>to 300 pH. If we assume 200 pH for the internal capacitance of the
>capacitors, we have a total of 500 pH which is 942 mOhms at 500 MHz.
>Discrete capacitors are not doing much good.
>You can use the series resonant frequency and low ESR capacitors to
>drive towards a low impedance at 500 MHz. But using the formula f0 =
>1/(2pi*sqrt(LC)), the capacitance required to hit 500 MHz with 500 pH
>ESL is about 200 pF. We get 225 pF for every square inch of power
>planes (4 mil dielectric, FR4), so unless we are going to use more than
>one discrete capacitor every square inch, they will not be of much use.
>A far better solution is to get the low impedance from the power
>planes. Using FR4 BC technology from Hadco (2 mils) we get 450 pF per
>square inch. Dupont, 3M and other materials vendors are beginning to
>advertise 1 mil dielectric cores that are compatible with PCB
>manufacture. That brings us up to 900 pF per square inch. We are
>beginning to get away from straight FR4 technology, but this is where
>our industry needs to go if low impedance power distribution is
>required at high frequency. If this thin dielectric has some high K
>material in it, so much the better.
>But almost more importantly, the thin dielectric material has low
>spreading inductance. High capacitance and low inductance results in
>lower impedance power planes and that is very good. There is no point
>in putting a bunch of low impedance decoupling capacitors on a PCB if
>you don't have low impedance power planes to hook them up.
>The skin effect losses (alpha of a transmission line) go as
>Rskin/2*Z0. Istvan Novak (Sun) has demonstrated how low impedance
>power planes naturally damp out the cavity resonances because of skin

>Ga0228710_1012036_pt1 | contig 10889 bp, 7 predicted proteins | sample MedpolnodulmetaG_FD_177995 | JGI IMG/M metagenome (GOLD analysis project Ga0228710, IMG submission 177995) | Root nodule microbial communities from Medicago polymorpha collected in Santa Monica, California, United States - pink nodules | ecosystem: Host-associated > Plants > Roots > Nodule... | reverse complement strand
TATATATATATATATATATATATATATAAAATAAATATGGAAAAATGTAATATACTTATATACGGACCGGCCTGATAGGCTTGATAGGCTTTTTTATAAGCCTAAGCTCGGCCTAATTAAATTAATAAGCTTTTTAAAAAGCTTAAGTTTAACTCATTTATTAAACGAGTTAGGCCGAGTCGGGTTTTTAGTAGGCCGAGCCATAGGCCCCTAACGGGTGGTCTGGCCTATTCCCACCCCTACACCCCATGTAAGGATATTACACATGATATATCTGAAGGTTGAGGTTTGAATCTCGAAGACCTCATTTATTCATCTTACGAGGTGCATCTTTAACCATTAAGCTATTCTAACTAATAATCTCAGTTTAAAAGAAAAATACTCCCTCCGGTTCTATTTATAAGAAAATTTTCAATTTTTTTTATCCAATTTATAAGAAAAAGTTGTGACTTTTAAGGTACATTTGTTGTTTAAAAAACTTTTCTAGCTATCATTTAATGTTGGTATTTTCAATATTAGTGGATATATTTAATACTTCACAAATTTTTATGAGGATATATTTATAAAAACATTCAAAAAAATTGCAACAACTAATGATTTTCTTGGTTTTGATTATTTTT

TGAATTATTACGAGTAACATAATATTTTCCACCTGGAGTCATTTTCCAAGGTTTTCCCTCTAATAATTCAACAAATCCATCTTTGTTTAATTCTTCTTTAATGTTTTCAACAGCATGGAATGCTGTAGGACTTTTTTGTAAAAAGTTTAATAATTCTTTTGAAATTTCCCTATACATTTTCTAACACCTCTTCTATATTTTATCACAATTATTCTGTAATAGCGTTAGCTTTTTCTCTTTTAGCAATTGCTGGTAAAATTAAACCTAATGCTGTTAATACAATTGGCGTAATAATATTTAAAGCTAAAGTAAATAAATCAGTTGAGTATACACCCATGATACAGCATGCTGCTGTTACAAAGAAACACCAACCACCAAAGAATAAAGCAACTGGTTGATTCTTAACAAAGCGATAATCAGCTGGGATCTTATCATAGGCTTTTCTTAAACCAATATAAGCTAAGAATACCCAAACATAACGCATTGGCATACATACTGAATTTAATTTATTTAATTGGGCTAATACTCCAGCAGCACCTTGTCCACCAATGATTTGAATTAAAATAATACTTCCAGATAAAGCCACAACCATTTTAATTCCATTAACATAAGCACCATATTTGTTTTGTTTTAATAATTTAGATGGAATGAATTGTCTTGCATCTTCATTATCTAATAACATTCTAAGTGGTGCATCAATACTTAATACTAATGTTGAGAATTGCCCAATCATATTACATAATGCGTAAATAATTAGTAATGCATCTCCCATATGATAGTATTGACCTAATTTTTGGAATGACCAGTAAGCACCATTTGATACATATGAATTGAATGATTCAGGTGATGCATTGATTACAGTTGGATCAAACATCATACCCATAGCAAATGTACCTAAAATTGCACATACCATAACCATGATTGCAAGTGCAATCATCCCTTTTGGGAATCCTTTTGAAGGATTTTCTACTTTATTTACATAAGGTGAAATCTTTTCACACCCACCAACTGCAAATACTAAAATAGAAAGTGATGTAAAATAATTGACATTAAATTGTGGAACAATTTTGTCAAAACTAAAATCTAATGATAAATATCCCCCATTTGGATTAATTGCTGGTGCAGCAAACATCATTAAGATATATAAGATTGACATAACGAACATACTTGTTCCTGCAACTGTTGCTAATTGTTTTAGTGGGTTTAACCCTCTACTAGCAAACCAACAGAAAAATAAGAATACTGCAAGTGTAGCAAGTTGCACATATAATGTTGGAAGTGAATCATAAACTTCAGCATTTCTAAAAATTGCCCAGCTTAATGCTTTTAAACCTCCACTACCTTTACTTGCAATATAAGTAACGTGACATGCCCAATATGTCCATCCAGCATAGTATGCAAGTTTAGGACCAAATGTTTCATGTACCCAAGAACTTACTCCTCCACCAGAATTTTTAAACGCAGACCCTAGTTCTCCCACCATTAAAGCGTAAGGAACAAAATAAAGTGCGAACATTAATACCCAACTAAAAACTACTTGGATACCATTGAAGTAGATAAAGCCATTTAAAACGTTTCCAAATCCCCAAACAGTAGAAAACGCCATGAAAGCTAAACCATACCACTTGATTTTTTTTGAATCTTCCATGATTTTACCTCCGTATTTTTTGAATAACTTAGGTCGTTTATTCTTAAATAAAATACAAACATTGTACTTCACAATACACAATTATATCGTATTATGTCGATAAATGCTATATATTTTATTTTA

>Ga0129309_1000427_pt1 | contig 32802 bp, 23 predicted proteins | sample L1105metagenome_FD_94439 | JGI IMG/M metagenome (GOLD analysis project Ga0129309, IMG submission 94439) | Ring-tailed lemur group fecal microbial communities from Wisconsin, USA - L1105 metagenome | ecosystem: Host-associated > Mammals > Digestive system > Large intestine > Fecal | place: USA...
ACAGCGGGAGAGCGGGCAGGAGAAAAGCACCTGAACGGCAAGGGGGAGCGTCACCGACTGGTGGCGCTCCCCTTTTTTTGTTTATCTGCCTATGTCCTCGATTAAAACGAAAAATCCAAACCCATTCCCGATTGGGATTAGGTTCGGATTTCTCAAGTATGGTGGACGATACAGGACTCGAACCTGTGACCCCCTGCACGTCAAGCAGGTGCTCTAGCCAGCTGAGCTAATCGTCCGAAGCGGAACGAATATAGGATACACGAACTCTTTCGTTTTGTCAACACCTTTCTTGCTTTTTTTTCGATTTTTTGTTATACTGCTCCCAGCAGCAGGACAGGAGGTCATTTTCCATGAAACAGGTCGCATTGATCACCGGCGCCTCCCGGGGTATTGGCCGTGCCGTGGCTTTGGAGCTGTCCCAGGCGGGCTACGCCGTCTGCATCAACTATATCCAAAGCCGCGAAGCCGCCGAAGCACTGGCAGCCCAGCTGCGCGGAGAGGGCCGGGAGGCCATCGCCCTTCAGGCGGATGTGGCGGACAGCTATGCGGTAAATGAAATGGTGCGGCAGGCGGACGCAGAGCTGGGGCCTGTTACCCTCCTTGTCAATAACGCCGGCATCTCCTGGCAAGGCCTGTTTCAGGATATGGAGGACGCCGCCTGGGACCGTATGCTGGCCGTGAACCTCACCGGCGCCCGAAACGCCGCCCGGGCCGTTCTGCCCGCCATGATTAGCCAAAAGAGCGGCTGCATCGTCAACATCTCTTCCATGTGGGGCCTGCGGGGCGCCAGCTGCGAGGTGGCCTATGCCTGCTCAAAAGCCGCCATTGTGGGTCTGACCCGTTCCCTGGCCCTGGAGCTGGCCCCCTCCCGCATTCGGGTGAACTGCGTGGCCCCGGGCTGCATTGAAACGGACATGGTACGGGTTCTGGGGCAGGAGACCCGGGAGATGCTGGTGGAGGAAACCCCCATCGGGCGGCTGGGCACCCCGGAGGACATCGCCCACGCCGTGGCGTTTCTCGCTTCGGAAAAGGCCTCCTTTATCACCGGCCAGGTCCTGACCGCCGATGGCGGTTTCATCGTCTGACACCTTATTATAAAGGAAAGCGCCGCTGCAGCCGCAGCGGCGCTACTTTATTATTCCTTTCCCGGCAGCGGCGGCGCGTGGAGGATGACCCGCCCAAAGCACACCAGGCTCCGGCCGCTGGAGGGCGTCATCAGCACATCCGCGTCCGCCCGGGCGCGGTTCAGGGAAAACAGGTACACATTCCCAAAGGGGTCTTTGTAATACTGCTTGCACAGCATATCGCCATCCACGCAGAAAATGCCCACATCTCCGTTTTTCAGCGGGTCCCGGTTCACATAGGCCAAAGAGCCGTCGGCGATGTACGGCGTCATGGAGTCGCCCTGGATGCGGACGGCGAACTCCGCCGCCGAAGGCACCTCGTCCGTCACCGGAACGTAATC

>effect losses as the dielectric thickness drops to a fraction of a mil.
>At more than 1 GHz, dielectric loss also contributes to the damping.
>In this case, loss is a good thing.
>So, the solution to low impedance power distribution above several
>hundred MHz lies in thin dielectric power plane technology. This is
>much more effective than discrete decoupling capacitors. (But Discretes
>are not going to go away because they will be required at frequencies
>below several hundred MHz.) With the attenuation from thin dielectric
>power planes, the size of the planes (6x6 inches) becomes of minor
>importance. I would not advocate carving up power planes, that only
>leads to other problems.
>> From: "Larry Miller" <firstname.lastname@example.org>
>> Subject: RE: [SI-LIST] : Upper limit of interplane capacitance
>> Date: Mon, 12 Jun 2000 11:08:29 -0700
>> An excellent treatment.
>> Taking all of this into account, what would you say is a rough limit
>> frequency for PCBs and coupling caps as a circuit packaging methodology? It
>> seems like it would be size dependent. For a 6 inch square effective board,
>> maybe 1 GHz? Do you think you can extend this up by putting in stitched
>> moats to subdivide a board into smaller effective sheets? Hoo-ha?
>> Larry Miller
>> > -----Original Message-----
>> > From: Larry Smith [SMTP:Larry.Smith@Eng.Sun.COM]
>> > Sent: Monday, June 12, 2000 10:45 AM
>> > To: email@example.com; firstname.lastname@example.org
>> > Cc: email@example.com
>> > Subject: Re: [SI-LIST] : Upper limit of interplane capacitance
>> > We have experimental data on power plane resonances and good model to
>> > hardware correlation. There has been a lot of discussion of these
>> > topics on si-list recently and I feel that it is time to comment.
>> > Everyone in the industry is using power planes for power distribution,
>> > but there does not seem to be good agreement for the behavior of these
>> > planes or how to model and measure them.
>> > Take for example a pair of 1 oz copper planes separated by 4 mils of
>> > FR4 with dimensions of 6 inches on a side. The planes behave like a
>> > parallel plate capacitance at low frequency. The capacitance is
>> > epsilon*area/thickness and works out to be 225 pF/square_inch or 8.1 nF
>> > for the plane pair.
>> > The time of flight down the length of the planes is 1 nSec for e0=4
>> > (FR4). A full wave will stand in the cavity at 1 GHz and a half wave
>> > at 500 MHz and create high impedance resonances. From a point source,